I have also analyzed the different roles that scientific organizations, universities, and other expert institutions can play in communicating with the public, advising policymakers, and advocating for action, including the potential advantages, risks, and trade-offs. In current work with AAAS, I am conducting related research that informs the organization’s training of scientists and experts as communicators and policy advisors in major policy debates.
Serving as a central intermediary between experts, advocates and the public are journalists and their media organizations. In this area, I have conducted a number of studies evaluating coverage of climate change, food biotechnology, biomedical research,the teaching of evolution, and other science-related policy debates. Using content analysis and in depth interviews, I have analyzed the factors that shape patterns of news attention, and and how journalists across beats frame or define these issues. I have similarly investigated the changing practices of science and environmental journalists in an era of online news, blogs and Twitter, conducting in depth interviews with leading practitioners in the field.
Drawing on this research, I have additionally examined the professional roles that journalists can play in politicized science debates, emphasizing the implications for media innovation and journalism education. This work is informed by my past experience as a Shorenstein Fellow at Harvard University’s Kennedy School of Government; my policy-relevant work in Washington, DC over the past decade; and the relationships I have built with journalists covering the science, environment, and technology beats.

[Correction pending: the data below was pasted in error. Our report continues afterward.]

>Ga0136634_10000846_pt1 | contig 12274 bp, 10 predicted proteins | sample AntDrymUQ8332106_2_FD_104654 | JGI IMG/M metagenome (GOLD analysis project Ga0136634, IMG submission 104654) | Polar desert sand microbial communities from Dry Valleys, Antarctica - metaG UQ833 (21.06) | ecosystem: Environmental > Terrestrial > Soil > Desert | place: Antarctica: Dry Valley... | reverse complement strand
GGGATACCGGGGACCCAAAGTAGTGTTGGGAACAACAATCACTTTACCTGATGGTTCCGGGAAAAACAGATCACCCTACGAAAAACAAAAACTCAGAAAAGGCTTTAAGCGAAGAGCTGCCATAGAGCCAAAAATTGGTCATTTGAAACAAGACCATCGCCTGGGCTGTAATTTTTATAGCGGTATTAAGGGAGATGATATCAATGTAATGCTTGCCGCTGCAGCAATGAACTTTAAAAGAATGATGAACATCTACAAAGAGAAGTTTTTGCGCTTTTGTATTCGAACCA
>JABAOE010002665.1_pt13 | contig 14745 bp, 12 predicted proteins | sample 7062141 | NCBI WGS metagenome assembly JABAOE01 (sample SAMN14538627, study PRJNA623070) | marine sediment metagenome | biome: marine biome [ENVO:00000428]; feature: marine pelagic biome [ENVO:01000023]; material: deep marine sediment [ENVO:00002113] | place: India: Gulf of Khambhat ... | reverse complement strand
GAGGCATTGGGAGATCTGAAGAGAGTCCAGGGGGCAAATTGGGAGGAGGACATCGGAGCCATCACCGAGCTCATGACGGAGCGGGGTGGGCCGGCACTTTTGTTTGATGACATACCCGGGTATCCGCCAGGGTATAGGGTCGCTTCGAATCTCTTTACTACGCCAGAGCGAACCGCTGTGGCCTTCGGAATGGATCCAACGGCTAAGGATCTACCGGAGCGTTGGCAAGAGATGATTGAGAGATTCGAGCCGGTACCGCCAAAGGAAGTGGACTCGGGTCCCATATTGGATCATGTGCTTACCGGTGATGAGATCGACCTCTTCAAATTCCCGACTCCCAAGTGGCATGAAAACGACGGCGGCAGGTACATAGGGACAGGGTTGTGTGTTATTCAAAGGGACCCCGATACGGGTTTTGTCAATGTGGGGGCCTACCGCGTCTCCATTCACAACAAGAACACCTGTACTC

More recently, drawing on work together, I recently began a co-authored book project with Dublin City University’s Declan Fahy that investigates the role of journalists as public intellectuals in shaping debate over major scientific, economic, and social issues. Our research on public intellectuals advances understanding of the history, sociology, and impact of popular books, long form journalism, criticism, and column writing; evaluating the power of ideas and narratives to influence public understanding,inspire social movements, and alter political decisions. Through the lens of our subjects, we also provide fresh insight into the transcendent mega-problems and complex policy debates that define our age.
In 2015, building on this research agenda, I joined Oxford University Press as the founding Editor-in-Chief of the Oxford Encyclopedia of Climate Change Communication. The innovative project will publish more than two hundred peer-refereed articles reviewing the intellectual history of research and activities specific to climate change communication, advocacy, journalistic decision-making, media and cultural portrayals, and their relationship to societal outcomes, policy decisions, media effects, and public opinion. Each article will be originally published freely available online as part of the Oxford Research Encyclopedia: Climate Science before also appearing as part of a series of three printed edited volumes. Global in scope and reach, articles are intended to serve as the authoritative, highly cited reference on their topic.